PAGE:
I’ve been very impressed with a German peel-and-stick product, Delta-Vent SA that we recently used on a house. There is a fair amount of labor involved in the installation: The sheathing is first covered with a paint-on primer. Then the 3-foot-wide material is unrolled on the wall; once it’s in position, you pull off the backing paper and smooth it into place. A double-stick layer at the edges creates an airtight seal at all the overlapping seams. There are also proprietary tapes for flashing windows and wall openings.

Another peel-and-stick WRB product we’ve used is Aluma Flash—a laminated rubberized-asphalt product. The rubberized-asphalt layer is 40 mils thick and laminated to two layers of polyethylene film, with a top protective layer of aluminum. The aluminum outer layer helps this product withstand UV rays almost indefinitely. It’s applied similarly to Delta-Vent SA.

We have also used fluid-applied flashing and seam-sealing products from Tyvek. They work extremely well for tricky inset window installations. You squirt them on from a caulking gun, then use a trowel or brush to spread the materials, which have the consistency of thick paint. Once cured, they form a rubbery, airtight and watertight bond.

We have not yet used any fluid-applied products to completely cover the walls of a house, but some of the products that look promising are Tremco’s ExoAir 230, Tyvek Fluid Applied WB, and Grace’s Perm-A-Barrier Liquid.

Fluid-applied WRBs are elastomeric products that can be sprayed, rolled, and even brushed on a wall. Depending on the product, some joint and seam filling or priming may be needed first. The cured products form an elastic, airtight, vapor-permeable, and waterproof covering that will stretch and contract a bit as a building moves.

Residential-grade fluid-applied products are thinner, however, than commercial-grade products, which range in thickness from 30 to 75 mils. At that thickness, the material is almost squishy when cured and provides something of a gasketing effect around fasteners for brick ties and the like. My current preference at this point would be to specify one of the commercial products.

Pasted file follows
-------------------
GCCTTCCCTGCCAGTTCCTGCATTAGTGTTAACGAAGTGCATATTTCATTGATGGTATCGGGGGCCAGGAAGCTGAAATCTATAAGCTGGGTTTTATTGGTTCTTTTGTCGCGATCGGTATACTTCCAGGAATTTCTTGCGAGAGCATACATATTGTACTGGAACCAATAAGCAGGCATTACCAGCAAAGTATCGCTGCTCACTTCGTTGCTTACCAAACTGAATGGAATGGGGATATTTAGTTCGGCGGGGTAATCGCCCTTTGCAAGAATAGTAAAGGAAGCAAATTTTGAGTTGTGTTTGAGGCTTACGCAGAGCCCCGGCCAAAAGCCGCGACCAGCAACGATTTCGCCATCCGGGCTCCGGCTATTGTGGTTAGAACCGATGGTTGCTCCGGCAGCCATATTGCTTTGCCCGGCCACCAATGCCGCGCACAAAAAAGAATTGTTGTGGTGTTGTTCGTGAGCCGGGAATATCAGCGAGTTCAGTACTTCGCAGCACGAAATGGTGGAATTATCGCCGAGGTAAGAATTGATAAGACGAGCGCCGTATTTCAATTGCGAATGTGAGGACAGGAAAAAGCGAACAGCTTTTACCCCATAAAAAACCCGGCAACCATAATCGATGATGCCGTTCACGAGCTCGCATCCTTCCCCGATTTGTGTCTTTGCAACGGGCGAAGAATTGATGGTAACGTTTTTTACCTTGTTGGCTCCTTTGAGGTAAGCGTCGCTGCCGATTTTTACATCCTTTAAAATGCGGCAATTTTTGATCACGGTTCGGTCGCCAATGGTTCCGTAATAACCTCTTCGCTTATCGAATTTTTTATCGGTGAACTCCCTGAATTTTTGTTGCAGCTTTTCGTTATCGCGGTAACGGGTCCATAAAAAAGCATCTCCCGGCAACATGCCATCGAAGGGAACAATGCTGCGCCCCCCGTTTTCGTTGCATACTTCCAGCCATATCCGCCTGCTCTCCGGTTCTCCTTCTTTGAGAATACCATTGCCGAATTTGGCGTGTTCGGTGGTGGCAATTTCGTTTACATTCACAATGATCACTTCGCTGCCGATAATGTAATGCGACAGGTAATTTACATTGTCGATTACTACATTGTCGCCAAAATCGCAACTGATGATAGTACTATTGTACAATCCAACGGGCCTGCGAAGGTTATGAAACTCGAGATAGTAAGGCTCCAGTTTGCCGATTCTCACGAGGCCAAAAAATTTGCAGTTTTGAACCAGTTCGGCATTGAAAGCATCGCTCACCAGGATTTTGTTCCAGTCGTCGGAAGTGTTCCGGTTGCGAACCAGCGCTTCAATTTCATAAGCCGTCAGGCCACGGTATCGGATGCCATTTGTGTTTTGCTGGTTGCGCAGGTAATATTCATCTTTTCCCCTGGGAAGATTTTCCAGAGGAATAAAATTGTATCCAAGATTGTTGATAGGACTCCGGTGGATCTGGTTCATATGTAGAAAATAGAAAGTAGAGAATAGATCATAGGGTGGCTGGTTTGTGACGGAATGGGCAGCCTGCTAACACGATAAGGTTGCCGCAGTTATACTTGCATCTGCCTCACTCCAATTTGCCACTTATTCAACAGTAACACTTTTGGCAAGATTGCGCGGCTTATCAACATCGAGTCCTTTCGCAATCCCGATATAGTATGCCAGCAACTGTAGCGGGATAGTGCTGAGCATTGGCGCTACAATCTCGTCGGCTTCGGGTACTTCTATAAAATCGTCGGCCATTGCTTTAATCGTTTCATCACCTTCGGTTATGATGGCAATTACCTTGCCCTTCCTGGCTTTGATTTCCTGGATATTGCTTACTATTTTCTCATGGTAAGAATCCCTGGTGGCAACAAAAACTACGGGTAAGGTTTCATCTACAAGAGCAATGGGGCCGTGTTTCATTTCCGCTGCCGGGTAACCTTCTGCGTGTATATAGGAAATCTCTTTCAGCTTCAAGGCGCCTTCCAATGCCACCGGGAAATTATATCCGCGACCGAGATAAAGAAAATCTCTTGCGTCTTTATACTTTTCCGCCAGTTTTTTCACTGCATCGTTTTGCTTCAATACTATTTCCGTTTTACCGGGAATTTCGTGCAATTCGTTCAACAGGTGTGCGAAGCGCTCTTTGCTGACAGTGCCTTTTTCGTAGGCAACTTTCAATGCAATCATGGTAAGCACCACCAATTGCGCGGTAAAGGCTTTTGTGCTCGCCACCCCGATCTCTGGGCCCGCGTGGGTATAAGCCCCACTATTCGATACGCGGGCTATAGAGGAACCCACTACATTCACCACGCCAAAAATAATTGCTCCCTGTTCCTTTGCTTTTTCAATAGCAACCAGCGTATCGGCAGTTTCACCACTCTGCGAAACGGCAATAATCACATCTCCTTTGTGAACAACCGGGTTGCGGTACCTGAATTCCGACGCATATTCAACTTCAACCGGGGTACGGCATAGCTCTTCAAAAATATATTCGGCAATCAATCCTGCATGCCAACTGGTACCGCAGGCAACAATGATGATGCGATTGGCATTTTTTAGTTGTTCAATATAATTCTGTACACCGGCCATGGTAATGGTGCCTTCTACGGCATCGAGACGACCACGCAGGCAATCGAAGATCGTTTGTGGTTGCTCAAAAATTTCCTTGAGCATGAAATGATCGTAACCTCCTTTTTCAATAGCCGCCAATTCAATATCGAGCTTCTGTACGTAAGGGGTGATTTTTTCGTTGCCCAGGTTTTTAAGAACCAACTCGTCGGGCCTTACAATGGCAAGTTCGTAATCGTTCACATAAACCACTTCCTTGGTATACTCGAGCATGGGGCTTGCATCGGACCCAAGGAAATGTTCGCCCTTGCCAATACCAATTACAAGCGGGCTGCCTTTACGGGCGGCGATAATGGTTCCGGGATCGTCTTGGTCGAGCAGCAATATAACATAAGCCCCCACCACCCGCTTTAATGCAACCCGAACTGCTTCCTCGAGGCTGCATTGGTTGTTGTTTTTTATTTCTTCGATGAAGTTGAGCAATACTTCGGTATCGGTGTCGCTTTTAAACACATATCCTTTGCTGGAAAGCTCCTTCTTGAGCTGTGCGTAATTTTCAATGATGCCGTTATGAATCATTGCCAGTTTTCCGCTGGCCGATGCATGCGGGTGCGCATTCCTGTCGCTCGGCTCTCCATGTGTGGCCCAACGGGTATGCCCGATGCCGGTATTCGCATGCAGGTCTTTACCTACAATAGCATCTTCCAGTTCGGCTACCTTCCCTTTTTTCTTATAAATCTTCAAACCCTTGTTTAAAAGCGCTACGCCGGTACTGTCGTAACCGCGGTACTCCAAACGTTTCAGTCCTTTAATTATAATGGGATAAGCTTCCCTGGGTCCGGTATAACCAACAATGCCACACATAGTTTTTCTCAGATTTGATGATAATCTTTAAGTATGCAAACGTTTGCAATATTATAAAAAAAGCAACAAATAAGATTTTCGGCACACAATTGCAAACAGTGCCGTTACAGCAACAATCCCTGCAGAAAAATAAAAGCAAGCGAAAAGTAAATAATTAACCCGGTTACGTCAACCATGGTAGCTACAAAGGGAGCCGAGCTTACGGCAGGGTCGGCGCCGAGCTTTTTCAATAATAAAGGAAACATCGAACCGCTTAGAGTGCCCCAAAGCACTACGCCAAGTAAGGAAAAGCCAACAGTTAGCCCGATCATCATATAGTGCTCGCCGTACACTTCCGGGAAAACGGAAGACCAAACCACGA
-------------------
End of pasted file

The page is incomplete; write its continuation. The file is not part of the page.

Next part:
I recently visited the University of Texas at Austin Construction Durability Lab to see its ongoing testing of WRBs. Mocked-up wall panels were covered in a variety of WRBs, as per manufacturers’ specifications, then left out in the weather, where they’ve been for almost two years now.

As would be expected, the tar-paper-covered panel has not fared well, whereas the thicker, commercial-grade fluid-applied WRBs have performed the best. The thinner, residential-grade fluid-applied WRBs are no better than elastomeric paint, and do not perform very well. I’ve written about the tests on my blog at, and I’ll continue to post about them as more test results come in.

2 thoughts on “Determining the Most Effective Building Weather Resistant Barrier – Part III

  1. I don’t fully understand the vertical rain screen strips. Can you please explain further how they help? From what I understand, these strips keep the siding from directly touching the housewrap? What does this accomplish and why is it necessary? Is it just to create as much airflow and airpockets as possible to allow moisture to dry?

    1. I’ve never used them personally and feel a well done siding application should negate having to use them. With this in mind, how many siding applications are done well?

      The actual point is the assumption rain will get through the siding and this leaves a space for moisture to flow out the bottom.